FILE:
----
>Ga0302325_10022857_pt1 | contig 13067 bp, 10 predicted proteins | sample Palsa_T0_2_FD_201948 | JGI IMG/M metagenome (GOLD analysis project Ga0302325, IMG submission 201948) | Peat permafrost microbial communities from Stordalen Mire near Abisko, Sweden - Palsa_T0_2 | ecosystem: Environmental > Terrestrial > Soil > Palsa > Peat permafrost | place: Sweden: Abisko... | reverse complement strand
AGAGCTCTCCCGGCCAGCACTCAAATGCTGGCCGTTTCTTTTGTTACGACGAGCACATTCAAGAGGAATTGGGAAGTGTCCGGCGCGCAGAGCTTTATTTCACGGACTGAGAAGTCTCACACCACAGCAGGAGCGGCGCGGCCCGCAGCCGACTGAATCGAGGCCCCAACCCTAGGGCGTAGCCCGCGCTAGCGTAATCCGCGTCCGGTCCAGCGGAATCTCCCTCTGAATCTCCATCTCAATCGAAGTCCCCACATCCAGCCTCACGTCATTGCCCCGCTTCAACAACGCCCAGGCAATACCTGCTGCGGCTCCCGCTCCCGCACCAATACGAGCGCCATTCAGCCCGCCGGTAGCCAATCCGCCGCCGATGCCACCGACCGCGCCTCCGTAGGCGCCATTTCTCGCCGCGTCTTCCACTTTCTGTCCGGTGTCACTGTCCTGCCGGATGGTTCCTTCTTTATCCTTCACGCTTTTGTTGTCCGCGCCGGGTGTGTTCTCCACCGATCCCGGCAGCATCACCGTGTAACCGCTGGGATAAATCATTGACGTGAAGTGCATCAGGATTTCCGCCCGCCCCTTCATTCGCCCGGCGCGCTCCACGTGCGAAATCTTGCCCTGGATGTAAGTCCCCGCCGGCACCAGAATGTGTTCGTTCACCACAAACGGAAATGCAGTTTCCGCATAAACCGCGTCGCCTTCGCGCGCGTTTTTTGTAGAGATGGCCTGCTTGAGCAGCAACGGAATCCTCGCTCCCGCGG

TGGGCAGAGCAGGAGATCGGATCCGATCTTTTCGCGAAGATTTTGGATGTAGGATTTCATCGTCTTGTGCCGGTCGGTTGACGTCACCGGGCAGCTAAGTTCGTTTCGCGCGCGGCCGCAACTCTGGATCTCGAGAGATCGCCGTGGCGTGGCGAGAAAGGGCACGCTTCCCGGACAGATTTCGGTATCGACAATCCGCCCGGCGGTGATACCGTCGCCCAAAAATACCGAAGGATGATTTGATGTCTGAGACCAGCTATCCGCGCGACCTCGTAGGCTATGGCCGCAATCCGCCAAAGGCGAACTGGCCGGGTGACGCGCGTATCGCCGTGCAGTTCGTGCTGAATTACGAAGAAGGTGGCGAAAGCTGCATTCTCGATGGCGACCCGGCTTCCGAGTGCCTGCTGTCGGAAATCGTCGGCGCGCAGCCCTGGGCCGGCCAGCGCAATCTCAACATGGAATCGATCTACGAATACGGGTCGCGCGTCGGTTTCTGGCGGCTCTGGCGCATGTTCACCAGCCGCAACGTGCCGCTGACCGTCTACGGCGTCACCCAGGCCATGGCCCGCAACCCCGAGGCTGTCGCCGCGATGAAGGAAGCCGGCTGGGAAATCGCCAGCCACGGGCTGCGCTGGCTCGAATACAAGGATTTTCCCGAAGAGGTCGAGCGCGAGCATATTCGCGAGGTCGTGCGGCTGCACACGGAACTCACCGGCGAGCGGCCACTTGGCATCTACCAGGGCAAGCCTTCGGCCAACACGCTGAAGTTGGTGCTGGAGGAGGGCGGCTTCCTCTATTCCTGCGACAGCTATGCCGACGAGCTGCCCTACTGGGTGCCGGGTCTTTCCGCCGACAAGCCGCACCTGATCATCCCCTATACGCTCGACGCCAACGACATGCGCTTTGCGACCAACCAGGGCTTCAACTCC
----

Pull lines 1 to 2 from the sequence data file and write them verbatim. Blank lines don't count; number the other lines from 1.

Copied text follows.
>Ga0302325_10022857_pt1 | contig 13067 bp, 10 predicted proteins | sample Palsa_T0_2_FD_201948 | JGI IMG/M metagenome (GOLD analysis project Ga0302325, IMG submission 201948) | Peat permafrost microbial communities from Stordalen Mire near Abisko, Sweden - Palsa_T0_2 | ecosystem: Environmental > Terrestrial > Soil > Palsa > Peat permafrost | place: Sweden: Abisko... | reverse complement strand
AGAGCTCTCCCGGCCAGCACTCAAATGCTGGCCGTTTCTTTTGTTACGACGAGCACATTCAAGAGGAATTGGGAAGTGTCCGGCGCGCAGAGCTTTATTTCACGGACTGAGAAGTCTCACACCACAGCAGGAGCGGCGCGGCCCGCAGCCGACTGAATCGAGGCCCCAACCCTAGGGCGTAGCCCGCGCTAGCGTAATCCGCGTCCGGTCCAGCGGAATCTCCCTCTGAATCTCCATCTCAATCGAAGTCCCCACATCCAGCCTCACGTCATTGCCCCGCTTCAACAACGCCCAGGCAATACCTGCTGCGGCTCCCGCTCCCGCACCAATACGAGCGCCATTCAGCCCGCCGGTAGCCAATCCGCCGCCGATGCCACCGACCGCGCCTCCGTAGGCGCCATTTCTCGCCGCGTCTTCCACTTTCTGTCCGGTGTCACTGTCCTGCCGGATGGTTCCTTCTTTATCCTTCACGCTTTTGTTGTCCGCGCCGGGTGTGTTCTCCACCGATCCCGGCAGCATCACCGTGTAACCGCTGGGATAAATCATTGACGTGAAGTGCATCAGGATTTCCGCCCGCCCCTTCATTCGCCCGGCGCGCTCCACGTGCGAAATCTTGCCCTGGATGTAAGTCCCCGCCGGCACCAGAATGTGTTCGTTCACCACAAACGGAAATGCAGTTTCCGCATAAACCGCGTCGCCTTCGCGCGCGTTTTTTGTAGAGATGGCCTGCTTGAGCAGCAACGGAATCCTCGCTCCCGCGG